Updated: Jun 8, 2022
Intensive pig farming, also known as pig factory farming, is the primary method of pig production, in which grower pigs are housed indoors in group-housing or straw-lined sheds, whilst pregnant sows are housed in gestation crates or pens and give birth in farrowing crates.
The use of gestation crates for pregnant sows has lowered birth production costs; however, this practice has led to more significant animal cruelty. Many of the world’s largest producers of pigs (US, China and Mexico) use gestation crates. The European Union has banned the use of gestation crates after the fourth week of pregnancy. Intensive pig farmers often cut off tails, testes or teeth of pigs without anesthetic.
Globally, mother pigs are reared in intensive, barren factory farms where they are confined in steel cages – sow-stalls – for their entire pregnancy. In factory farms, piglets are taken from their mothers at just three-weeks of age.
Pigs are highly intelligent, charismatic and social animals. They have the cognitive ability to be quite sophisticated. Even more so than dogs, says Dr. Donald Broom, a Cambridge University professor and a former scientific adviser to the Council of Europe. Pigs can play video games, and when given the choice, they have indicated temperature preferences in their surroundings.
These facts should not come as a surprise to anyone who has spent time around these social, playful animals. Pigs, who can live into their teens, are protective of their young and form strong bonds with other pigs. Pigs are clean animals, but they do not sweat as humans do, so they prefer cool surfaces, such as mud, to help regulate their body temperature.
On any given day in the U.S., there are more than 75 million pigs on factory farms, and 121 million are killed for food each year.
Sows suckle their litter of piglets in the farrowing, or birthing. Original image from Carol M. Highsmith’s America, Library of Congress collection.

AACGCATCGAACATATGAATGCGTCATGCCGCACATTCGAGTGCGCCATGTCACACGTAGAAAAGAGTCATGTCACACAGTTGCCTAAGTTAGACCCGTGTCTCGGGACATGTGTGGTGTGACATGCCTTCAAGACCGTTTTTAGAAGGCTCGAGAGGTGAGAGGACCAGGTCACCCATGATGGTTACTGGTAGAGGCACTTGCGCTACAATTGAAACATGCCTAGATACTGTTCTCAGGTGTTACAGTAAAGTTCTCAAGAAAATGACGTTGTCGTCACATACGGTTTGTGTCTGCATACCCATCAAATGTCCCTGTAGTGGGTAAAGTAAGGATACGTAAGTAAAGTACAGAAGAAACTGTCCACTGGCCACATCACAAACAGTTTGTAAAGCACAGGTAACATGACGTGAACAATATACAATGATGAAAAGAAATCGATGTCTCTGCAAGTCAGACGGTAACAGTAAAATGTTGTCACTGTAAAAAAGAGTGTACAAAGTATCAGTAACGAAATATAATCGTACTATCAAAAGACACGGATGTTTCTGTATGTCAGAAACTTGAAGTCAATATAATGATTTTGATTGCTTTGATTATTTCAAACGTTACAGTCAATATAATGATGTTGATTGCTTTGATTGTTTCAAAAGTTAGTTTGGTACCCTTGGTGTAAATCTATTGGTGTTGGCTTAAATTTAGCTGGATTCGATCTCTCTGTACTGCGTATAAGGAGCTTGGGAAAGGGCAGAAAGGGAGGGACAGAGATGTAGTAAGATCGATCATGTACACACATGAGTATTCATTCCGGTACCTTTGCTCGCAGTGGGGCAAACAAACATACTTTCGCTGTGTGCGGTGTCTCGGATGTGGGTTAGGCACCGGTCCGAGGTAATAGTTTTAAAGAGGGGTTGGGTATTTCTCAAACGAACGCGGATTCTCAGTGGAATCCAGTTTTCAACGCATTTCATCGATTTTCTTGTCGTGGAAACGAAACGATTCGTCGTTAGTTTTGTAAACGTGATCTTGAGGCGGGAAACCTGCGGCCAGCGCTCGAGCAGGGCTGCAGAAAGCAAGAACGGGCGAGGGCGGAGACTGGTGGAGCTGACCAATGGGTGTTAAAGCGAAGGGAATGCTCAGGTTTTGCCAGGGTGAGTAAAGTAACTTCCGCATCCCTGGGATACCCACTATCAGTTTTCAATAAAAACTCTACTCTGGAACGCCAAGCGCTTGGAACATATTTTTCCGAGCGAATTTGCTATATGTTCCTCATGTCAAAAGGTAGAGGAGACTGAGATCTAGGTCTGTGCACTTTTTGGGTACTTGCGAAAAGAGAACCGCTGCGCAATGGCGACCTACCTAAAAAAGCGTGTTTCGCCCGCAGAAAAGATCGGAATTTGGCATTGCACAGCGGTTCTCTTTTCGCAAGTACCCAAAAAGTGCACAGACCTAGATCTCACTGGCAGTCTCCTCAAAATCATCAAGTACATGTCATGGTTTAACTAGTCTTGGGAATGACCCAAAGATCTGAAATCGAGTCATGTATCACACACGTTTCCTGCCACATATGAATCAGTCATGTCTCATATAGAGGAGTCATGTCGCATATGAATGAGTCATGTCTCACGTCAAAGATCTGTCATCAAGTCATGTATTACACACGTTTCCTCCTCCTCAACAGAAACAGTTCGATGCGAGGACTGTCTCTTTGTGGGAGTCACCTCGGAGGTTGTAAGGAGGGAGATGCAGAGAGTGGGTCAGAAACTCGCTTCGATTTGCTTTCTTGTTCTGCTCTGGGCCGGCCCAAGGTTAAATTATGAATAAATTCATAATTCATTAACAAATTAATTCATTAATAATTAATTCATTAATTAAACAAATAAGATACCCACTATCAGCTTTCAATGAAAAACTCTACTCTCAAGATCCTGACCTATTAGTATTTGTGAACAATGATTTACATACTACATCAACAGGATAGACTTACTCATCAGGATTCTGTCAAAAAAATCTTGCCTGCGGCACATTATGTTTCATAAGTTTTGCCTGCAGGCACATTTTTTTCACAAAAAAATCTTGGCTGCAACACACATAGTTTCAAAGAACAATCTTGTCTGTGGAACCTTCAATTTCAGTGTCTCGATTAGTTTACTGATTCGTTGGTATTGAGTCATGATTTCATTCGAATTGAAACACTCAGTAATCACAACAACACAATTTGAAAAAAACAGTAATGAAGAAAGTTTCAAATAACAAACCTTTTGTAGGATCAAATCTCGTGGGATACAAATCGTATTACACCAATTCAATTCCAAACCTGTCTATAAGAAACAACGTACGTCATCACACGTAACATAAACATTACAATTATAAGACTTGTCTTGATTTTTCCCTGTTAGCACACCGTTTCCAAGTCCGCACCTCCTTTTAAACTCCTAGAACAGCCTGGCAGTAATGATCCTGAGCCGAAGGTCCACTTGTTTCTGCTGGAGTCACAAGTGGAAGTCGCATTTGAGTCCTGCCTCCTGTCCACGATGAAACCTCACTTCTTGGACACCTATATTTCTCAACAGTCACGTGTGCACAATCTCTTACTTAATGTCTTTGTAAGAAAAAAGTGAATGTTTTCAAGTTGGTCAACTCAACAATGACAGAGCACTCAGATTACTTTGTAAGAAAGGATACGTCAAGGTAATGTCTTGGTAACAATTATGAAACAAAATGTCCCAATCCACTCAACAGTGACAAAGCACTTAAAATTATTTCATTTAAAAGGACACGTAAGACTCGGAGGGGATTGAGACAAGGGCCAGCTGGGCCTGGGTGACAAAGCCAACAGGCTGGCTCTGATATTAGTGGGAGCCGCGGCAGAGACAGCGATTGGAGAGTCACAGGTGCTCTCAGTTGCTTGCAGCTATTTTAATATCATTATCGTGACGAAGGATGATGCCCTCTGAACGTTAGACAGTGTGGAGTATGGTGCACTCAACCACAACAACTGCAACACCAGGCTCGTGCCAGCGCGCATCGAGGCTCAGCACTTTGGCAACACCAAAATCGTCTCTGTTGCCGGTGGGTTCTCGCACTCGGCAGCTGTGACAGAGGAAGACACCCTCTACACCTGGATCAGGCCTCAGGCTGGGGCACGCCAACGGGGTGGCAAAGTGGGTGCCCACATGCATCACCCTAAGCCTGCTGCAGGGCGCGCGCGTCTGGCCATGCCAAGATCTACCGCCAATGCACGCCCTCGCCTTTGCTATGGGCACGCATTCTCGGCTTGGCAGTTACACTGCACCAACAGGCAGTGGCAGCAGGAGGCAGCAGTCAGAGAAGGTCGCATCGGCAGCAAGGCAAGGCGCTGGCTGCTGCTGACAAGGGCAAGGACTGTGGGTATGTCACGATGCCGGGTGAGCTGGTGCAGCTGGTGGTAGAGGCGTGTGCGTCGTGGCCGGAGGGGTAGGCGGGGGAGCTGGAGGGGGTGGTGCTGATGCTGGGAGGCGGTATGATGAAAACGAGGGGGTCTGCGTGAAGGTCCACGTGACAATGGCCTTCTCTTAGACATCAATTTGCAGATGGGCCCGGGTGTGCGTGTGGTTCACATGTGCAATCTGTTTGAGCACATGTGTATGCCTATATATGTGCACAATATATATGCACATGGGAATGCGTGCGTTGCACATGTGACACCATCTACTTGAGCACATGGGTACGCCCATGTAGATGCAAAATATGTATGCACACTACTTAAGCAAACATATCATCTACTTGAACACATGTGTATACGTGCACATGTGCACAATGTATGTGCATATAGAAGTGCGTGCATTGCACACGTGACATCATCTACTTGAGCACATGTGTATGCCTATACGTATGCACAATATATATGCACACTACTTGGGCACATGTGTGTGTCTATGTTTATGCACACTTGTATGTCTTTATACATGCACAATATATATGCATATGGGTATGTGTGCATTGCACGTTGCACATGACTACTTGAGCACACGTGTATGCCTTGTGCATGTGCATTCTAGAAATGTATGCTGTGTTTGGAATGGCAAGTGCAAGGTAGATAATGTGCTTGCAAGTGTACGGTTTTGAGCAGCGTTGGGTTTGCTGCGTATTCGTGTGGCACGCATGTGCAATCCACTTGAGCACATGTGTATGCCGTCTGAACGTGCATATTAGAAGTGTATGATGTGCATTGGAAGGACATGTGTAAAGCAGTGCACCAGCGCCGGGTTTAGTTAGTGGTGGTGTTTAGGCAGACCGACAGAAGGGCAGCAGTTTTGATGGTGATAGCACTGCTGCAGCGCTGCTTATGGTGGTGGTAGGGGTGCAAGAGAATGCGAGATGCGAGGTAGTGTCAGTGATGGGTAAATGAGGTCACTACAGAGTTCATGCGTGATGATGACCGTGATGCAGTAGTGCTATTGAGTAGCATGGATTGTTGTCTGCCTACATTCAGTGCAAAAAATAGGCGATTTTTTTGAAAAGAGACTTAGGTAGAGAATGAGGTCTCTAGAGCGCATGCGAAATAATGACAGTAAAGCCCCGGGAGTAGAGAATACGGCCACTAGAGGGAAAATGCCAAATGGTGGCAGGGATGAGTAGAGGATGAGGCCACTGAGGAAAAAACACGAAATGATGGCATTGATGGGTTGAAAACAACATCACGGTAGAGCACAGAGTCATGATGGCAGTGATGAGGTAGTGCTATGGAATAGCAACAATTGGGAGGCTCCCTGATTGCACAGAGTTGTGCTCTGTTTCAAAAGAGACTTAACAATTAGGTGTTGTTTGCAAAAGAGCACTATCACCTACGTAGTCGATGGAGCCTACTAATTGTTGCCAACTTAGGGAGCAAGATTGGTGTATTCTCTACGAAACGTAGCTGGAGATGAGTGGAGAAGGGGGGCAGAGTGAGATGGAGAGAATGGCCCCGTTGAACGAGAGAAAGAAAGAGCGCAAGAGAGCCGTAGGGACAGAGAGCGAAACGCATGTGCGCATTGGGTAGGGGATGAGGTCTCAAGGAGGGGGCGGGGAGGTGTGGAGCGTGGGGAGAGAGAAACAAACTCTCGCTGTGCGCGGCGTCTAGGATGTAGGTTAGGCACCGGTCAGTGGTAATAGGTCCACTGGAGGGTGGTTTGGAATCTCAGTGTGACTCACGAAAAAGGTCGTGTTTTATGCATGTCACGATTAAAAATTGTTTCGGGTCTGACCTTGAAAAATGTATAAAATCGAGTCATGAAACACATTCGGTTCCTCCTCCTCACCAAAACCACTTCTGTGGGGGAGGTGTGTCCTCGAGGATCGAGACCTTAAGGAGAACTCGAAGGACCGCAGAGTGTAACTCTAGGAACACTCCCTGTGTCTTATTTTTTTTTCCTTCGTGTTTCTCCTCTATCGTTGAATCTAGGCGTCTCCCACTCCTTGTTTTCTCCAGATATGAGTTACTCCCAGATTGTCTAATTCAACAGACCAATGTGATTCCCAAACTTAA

The majority of mother pigs (sows)—who account for more than 6 million of the pigs in the U.S.—spend most of their lives in individual “gestation” crates. These crates are about 7 feet long and 2 feet wide—too small to allow the animals even to turn around. After giving birth to piglets, sows are moved to “farrowing” crates, which are wide enough for them to lie down and nurse their babies but not big enough for them to turn around or build nests for their young. Once her piglets are gone, the sow is impregnated again, and the cycle continues for three or four years before she is slaughtered. This intensive confinement produces stress- and boredom-related behavior, such as chewing on cage bars.
Confined pigs, pig farm, West Bank / Photo credit to Kim Bartlett - Animal People, Inc.
After they are taken from their mothers, piglets are confined to pens and barns over the span of about six months, fed until they weigh upwards of 280 lbs and are ready to be sold as meat. Every year in the U.S., millions of male piglets are castrated (usually without being given any painkillers) because consumers supposedly complain of “boar taint” in meat that comes from intact animals. Piglets are not castrated in the U.K. or Ireland, but the practice varies in the European Union from country to country.
In extremely crowded conditions, piglets are prone to stress-related behavior such as cannibalism and tail-biting, so farmers often chop off piglets’ tails and use pliers to break off the ends of their teeth—without giving them any painkillers. For identification purposes, farmers also cut out chunks of the young animals’ ears.
Early weaning leaves the piglets with a weakened immune system and makes them susceptible to disease and infection. Because of this, routine antibiotics are used to prevent disease in the overcrowded conditions associated with industrial scale farming. In the UK, approximately 50% of all antibiotics created are used for agriculture and 64% of this total are used on pigs as they are often in more crowded conditions than other animal factories. Concerns arise when humans begin to show antibiotic resistance to once effective medicines, putting us all at risk of serious harm from conditions that were once treatable.
In addition to this, the large number of antibiotics ingested by pigs creates another issue. Pigs produce ten times as much fecal waste as humans so with thousands of pigs in one shed there is a lot of waste to consider. In some countries, pig waste is sprayed on agricultural fields. Although animal manure has been used for millennia as fertilizer, spreading waste from animal factories is not quite the same. This waste is full of antibiotic resistant organisms and the quantities are too vast to be useful to any farmer’s field. When the ground becomes saturated, the waste either leaches through to the ground water or runs off into local lakes and streams. The high levels of nitrogen can also lead to algae blooms in the water system suffocating aquatic life.
In factory farming I see the distillation of human arrogance—a mindset that places human power at the center of the universe and views nature and all other beings as tools to be used for our benefit. It is the antithesis of what we need to learn: that our true self-interest aligns with the health of our ecosystem.
The natural world is not ours. Animals have meaning and worth apart from us. If we can summon an attitude of respect and humility, there’s a brighter world awaiting. Though first we must find in our hearts compassion for pigs … and for all the other animals with whom we share the Earth.